Daydreaming gives you a pretty capable working memory
When our minds run out of working memory, these off-topic thoughts can take the main stage without us consciously[有意识地] meaning them to; for instance, arriving at home with no recollection of the actual trip, or suddenly realizing that they've turned several pages in a book without comprehending any of the words.
"It's almost like your attention was so absorbed in the mind wandering that there wasn't any left over to remember your goal to read," study researcher Daniel Levinson, a graduate student at the University of Wisconsin-Madison's Center for Investigating[调查] Healthy Minds, a part of the Waisman Center for Brain Imaging and Behavior, said in a statement.
People with overall higher working memory were better able to stay focused when the task at hand required it. Those who had low working memory often had their thoughts drift[飘散] away from the task, and did less well at it.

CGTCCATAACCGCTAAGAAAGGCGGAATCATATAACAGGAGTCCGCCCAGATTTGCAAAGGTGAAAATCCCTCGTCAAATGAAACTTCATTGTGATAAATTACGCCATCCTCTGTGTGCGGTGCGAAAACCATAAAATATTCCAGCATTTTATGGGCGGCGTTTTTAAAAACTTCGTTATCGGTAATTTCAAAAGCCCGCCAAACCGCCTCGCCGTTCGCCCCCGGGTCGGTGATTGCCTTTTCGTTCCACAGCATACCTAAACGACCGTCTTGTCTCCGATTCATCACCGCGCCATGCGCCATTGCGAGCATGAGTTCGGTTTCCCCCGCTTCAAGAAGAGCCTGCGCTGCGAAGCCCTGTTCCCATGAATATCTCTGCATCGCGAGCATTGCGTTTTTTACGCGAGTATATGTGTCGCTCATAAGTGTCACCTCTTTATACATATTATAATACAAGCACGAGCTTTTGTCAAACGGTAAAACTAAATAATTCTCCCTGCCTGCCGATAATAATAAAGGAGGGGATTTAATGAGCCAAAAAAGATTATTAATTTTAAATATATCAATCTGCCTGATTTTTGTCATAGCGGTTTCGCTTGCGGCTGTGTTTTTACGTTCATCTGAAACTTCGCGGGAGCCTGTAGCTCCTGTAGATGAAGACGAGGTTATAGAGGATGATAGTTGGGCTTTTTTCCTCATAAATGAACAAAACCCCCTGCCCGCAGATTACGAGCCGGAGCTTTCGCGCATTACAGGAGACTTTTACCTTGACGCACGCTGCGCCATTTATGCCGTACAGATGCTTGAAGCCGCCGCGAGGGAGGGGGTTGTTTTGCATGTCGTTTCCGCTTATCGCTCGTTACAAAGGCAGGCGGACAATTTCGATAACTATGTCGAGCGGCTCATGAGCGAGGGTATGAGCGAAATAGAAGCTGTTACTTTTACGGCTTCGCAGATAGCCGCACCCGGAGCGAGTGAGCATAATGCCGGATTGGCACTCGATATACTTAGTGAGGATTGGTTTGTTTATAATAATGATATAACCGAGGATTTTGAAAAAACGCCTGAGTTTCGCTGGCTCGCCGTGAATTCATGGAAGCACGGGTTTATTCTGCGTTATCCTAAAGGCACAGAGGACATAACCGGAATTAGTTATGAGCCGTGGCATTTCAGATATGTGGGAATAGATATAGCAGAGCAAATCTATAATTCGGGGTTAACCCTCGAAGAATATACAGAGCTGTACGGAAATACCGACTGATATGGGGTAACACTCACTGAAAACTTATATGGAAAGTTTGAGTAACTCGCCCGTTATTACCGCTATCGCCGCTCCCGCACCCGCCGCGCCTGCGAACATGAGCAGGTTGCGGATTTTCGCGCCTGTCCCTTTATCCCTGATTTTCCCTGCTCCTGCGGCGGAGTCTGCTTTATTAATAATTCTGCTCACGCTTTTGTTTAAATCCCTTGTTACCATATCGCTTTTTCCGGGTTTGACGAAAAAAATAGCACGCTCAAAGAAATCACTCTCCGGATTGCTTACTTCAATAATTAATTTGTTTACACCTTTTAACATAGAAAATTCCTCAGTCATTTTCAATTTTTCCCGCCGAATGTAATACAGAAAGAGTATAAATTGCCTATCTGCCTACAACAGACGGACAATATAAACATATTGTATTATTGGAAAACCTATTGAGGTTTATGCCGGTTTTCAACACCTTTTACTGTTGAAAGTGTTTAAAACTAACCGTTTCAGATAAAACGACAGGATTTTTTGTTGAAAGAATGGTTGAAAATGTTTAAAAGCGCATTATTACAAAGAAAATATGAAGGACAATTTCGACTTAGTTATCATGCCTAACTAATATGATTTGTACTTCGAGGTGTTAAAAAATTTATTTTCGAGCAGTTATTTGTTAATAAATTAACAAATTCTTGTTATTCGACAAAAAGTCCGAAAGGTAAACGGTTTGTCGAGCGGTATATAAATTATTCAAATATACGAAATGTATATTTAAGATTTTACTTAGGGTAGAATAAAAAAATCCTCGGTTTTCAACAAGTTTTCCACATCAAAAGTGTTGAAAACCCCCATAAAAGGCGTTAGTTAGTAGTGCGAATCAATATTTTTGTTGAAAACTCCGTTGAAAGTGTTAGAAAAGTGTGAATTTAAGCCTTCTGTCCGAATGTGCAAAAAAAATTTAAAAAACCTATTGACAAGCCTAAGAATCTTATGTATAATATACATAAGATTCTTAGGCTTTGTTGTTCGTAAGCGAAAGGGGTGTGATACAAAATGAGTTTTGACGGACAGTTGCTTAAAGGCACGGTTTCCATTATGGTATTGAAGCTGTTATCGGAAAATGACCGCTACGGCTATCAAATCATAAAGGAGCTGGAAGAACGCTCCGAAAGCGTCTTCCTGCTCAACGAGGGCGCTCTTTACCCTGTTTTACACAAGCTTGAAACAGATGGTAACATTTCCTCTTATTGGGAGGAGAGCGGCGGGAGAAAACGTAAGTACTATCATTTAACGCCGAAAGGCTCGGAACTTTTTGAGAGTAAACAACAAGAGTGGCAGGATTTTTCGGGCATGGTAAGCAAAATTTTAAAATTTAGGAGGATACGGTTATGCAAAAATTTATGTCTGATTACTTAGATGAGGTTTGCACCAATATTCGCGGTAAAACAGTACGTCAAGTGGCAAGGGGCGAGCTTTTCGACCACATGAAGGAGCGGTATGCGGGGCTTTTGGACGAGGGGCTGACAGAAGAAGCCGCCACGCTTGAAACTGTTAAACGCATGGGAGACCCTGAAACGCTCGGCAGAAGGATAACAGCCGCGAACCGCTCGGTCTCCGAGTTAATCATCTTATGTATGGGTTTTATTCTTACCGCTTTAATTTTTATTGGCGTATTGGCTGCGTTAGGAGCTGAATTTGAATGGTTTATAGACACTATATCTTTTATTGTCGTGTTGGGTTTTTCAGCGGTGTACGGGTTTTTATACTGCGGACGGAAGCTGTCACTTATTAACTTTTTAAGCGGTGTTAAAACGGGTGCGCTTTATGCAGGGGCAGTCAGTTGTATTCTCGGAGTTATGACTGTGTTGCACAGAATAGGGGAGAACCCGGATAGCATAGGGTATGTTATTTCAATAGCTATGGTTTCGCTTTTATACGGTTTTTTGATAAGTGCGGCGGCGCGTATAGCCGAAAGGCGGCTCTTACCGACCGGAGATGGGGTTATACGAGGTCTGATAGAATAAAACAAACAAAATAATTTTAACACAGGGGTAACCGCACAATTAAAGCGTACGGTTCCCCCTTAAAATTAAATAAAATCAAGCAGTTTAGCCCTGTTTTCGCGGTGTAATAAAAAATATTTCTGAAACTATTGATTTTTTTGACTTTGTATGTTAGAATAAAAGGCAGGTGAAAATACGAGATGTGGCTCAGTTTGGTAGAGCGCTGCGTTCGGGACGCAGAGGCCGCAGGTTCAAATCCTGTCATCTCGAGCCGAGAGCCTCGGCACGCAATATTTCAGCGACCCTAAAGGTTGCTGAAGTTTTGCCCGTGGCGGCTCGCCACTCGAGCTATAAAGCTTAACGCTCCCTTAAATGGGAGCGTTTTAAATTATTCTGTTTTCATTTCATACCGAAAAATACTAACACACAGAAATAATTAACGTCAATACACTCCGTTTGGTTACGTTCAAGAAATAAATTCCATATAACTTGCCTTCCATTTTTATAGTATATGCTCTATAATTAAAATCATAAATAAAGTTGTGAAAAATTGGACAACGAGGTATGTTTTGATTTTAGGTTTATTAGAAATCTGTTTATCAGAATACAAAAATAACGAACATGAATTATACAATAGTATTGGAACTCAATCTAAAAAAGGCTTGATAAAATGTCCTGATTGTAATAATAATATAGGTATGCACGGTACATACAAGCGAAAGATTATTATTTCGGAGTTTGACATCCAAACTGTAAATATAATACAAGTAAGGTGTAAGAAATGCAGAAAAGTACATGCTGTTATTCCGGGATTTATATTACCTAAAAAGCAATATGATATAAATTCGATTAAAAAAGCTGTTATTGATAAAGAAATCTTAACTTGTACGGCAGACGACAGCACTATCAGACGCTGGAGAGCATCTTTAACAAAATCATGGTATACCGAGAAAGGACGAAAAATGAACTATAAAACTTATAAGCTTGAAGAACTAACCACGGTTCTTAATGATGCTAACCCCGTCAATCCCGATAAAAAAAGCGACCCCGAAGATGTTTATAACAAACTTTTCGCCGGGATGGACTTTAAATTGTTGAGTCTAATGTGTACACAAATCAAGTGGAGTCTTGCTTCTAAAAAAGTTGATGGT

The findings add to past research suggesting these mind drifts can be positive moments. For instance, daydreaming has often been associated with creativity[创造力] — researchers think that our most creative and inventive moments come when daydreaming. It's likely that the most intelligent among us also have high levels of working memory, Levinson noted.